"We don't know which laboratory animals are closest to humans, so we have to take seriously the most sensitive animal model," Anderson said.

But human exposure to any chemical rarely comes close to the deliberately high doses administered to a laboratory animal. To complete the risk assessment, the EPA's mathematical model must have some estimate of real human exposure.

In most cases, hard numbers do not exist.

"We found out at Love Canal that we could spend $10 million at one shot and still not know what people are exposed to," Anderson said.

So the agency gobbles up whatever information it can find, often subjecting the raw figures to still more mathematical conversions.

If an agricultural chemical is used on apples, how much residue will remain on each apple? How many apples will a person eat each year? Will the residue remain if the apple is turned into juice, sauce or pastry? If so, how much juice will be drunk, how many pastries consumed?

What eventually emerges from all the estimates and calculations is a neat-looking figure that, according to EPA officials, is almost useless in predicting the incidence of cancer.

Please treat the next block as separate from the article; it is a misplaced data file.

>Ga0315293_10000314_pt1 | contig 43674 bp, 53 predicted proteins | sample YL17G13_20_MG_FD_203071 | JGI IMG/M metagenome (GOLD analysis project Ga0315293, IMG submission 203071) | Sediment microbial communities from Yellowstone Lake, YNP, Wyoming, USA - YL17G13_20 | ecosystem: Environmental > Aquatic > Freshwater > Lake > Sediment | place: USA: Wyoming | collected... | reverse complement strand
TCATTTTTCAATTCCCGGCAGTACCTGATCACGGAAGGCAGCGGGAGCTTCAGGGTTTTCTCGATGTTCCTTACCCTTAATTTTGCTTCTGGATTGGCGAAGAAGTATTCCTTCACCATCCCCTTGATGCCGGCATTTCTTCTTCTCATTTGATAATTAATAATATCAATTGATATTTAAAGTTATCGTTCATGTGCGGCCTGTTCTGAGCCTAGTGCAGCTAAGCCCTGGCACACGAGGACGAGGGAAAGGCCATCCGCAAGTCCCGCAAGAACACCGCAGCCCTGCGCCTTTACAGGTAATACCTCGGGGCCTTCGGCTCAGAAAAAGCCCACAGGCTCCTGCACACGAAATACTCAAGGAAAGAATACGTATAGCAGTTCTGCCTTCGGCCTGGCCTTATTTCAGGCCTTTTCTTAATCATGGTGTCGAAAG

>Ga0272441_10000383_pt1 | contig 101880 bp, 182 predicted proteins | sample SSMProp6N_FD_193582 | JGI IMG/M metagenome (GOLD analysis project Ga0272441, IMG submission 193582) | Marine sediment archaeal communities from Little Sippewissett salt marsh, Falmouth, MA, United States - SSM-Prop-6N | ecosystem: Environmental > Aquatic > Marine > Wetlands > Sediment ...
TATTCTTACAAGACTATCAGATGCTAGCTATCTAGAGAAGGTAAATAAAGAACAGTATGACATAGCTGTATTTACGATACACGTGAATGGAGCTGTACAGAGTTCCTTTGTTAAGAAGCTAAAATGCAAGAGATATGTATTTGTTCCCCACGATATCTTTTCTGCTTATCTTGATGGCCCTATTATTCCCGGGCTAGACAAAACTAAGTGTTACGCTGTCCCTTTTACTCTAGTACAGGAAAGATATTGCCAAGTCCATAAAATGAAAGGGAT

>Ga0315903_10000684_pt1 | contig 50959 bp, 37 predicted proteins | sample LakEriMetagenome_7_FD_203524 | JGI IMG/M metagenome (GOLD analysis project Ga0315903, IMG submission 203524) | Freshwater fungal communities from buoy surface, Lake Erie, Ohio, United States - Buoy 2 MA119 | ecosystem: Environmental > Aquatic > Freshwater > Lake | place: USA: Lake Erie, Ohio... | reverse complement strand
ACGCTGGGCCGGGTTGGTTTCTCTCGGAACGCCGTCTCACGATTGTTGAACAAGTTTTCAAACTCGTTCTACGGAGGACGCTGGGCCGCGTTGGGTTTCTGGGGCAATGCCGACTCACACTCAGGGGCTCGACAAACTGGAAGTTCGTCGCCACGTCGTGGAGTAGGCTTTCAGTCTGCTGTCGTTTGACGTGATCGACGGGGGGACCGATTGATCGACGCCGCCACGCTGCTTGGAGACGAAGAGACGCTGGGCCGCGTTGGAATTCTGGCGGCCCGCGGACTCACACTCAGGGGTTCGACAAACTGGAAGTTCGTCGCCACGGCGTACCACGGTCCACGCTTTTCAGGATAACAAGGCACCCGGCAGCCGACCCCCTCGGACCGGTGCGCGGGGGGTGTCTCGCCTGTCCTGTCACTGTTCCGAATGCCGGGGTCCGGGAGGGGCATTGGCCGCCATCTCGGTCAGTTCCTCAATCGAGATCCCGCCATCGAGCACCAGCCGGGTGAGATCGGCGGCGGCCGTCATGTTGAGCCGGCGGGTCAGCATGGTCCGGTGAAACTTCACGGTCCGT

Critics contend that the process is nothing more than mathematics masquerading as science, and even the most devoted adherents of the art acknowledge that the risk figure suggests a mathematical certainty that does not exist.

If a risk assessment shows a 1-in-10,000 risk of cancer from a chemical to which 500,000 people are assumed to be exposed at certain assumed levels, for example, does that mean 50 cancers will result?

Maybe. But maybe not. Because of the conservative assumptions at each step of the process, the EPA says risk assessment produces an "upper bound" value. The presumed incidence of cancer will be no higher than 50, according to the EPA, but it could be considerably lower.

"I think that we're overstating the risks very substantially," one EPA scientist said. "I still think it's appropriate. I just don't think we should kid ourselves that this is an attack on cancer."